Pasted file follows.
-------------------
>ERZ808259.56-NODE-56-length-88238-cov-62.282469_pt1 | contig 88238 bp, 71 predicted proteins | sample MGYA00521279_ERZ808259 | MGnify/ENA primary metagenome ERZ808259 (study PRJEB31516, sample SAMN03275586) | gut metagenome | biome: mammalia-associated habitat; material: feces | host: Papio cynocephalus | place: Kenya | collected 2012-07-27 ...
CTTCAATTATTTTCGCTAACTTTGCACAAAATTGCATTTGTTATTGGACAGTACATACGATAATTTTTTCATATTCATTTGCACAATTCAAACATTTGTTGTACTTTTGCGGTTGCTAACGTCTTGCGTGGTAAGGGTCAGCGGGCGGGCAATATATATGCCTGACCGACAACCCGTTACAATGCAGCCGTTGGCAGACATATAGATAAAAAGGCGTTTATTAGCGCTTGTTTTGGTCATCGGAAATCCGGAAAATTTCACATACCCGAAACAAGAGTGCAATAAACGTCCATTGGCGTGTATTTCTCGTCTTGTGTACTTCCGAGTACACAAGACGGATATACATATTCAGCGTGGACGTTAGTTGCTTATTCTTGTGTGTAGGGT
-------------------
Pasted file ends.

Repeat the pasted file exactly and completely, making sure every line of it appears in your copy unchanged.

>ERZ808259.56-NODE-56-length-88238-cov-62.282469_pt1 | contig 88238 bp, 71 predicted proteins | sample MGYA00521279_ERZ808259 | MGnify/ENA primary metagenome ERZ808259 (study PRJEB31516, sample SAMN03275586) | gut metagenome | biome: mammalia-associated habitat; material: feces | host: Papio cynocephalus | place: Kenya | collected 2012-07-27 ...
CTTCAATTATTTTCGCTAACTTTGCACAAAATTGCATTTGTTATTGGACAGTACATACGATAATTTTTTCATATTCATTTGCACAATTCAAACATTTGTTGTACTTTTGCGGTTGCTAACGTCTTGCGTGGTAAGGGTCAGCGGGCGGGCAATATATATGCCTGACCGACAACCCGTTACAATGCAGCCGTTGGCAGACATATAGATAAAAAGGCGTTTATTAGCGCTTGTTTTGGTCATCGGAAATCCGGAAAATTTCACATACCCGAAACAAGAGTGCAATAAACGTCCATTGGCGTGTATTTCTCGTCTTGTGTACTTCCGAGTACACAAGACGGATATACATATTCAGCGTGGACGTTAGTTGCTTATTCTTGTGTGTAGGGT